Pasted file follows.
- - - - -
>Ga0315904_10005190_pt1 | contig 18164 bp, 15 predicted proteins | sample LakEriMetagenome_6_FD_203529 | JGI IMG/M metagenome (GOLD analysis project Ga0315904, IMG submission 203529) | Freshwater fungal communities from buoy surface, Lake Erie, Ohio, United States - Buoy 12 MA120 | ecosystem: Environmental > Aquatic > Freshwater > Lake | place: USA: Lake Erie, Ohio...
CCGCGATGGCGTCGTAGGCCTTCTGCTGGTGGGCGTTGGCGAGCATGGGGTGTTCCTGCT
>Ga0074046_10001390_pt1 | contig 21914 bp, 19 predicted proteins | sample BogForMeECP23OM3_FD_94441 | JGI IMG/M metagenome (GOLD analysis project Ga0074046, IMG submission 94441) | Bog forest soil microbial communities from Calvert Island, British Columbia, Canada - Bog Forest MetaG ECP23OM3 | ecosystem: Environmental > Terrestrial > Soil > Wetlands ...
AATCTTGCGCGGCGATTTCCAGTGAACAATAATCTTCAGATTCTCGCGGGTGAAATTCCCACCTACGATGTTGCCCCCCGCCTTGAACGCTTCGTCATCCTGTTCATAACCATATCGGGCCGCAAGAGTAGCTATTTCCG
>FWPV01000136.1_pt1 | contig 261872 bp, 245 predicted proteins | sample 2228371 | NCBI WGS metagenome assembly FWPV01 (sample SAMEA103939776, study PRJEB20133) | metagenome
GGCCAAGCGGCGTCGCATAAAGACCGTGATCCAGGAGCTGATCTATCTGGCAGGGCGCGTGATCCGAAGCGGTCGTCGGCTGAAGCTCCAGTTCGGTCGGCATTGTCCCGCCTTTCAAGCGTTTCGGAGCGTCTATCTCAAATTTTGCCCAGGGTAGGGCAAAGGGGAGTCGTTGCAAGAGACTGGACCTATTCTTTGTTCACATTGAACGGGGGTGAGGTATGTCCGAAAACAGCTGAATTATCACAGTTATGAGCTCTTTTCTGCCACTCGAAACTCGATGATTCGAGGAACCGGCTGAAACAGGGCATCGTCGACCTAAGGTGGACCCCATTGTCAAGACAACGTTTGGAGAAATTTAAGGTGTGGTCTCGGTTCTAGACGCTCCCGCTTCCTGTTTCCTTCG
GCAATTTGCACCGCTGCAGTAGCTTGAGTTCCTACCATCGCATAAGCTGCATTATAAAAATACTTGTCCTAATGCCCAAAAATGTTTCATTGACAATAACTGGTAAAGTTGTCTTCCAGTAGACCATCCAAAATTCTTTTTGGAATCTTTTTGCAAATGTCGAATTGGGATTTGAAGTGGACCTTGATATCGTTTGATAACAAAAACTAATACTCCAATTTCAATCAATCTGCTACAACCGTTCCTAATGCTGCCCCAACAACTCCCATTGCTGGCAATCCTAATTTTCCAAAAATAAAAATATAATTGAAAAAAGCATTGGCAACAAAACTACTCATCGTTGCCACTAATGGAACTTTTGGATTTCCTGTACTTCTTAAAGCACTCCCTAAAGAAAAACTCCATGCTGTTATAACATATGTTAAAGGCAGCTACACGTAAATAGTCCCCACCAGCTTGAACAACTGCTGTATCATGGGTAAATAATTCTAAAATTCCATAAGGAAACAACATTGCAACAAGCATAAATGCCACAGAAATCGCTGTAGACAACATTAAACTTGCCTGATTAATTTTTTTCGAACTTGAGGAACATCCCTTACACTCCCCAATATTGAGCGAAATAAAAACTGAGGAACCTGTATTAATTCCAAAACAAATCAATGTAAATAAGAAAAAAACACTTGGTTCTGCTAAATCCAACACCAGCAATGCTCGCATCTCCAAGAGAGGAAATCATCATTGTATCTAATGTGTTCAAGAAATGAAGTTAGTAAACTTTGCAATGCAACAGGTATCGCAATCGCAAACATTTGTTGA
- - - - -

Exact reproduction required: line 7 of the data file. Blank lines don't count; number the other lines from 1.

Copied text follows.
GCAATTTGCACCGCTGCAGTAGCTTGAGTTCCTACCATCGCATAAGCTGCATTATAAAAATACTTGTCCTAATGCCCAAAAATGTTTCATTGACAATAACTGGTAAAGTTGTCTTCCAGTAGACCATCCAAAATTCTTTTTGGAATCTTTTTGCAAATGTCGAATTGGGATTTGAAGTGGACCTTGATATCGTTTGATAACAAAAACTAATACTCCAATTTCAATCAATCTGCTACAACCGTTCCTAATGCTGCCCCAACAACTCCCATTGCTGGCAATCCTAATTTTCCAAAAATAAAAATATAATTGAAAAAAGCATTGGCAACAAAACTACTCATCGTTGCCACTAATGGAACTTTTGGATTTCCTGTACTTCTTAAAGCACTCCCTAAAGAAAAACTCCATGCTGTTATAACATATGTTAAAGGCAGCTACACGTAAATAGTCCCCACCAGCTTGAACAACTGCTGTATCATGGGTAAATAATTCTAAAATTCCATAAGGAAACAACATTGCAACAAGCATAAATGCCACAGAAATCGCTGTAGACAACATTAAACTTGCCTGATTAATTTTTTTCGAACTTGAGGAACATCCCTTACACTCCCCAATATTGAGCGAAATAAAAACTGAGGAACCTGTATTAATTCCAAAACAAATCAATGTAAATAAGAAAAAAACACTTGGTTCTGCTAAATCCAACACCAGCAATGCTCGCATCTCCAAGAGAGGAAATCATCATTGTATCTAATGTGTTCAAGAAATGAAGTTAGTAAACTTTGCAATGCAACAGGTATCGCAATCGCAAACATTTGTTGA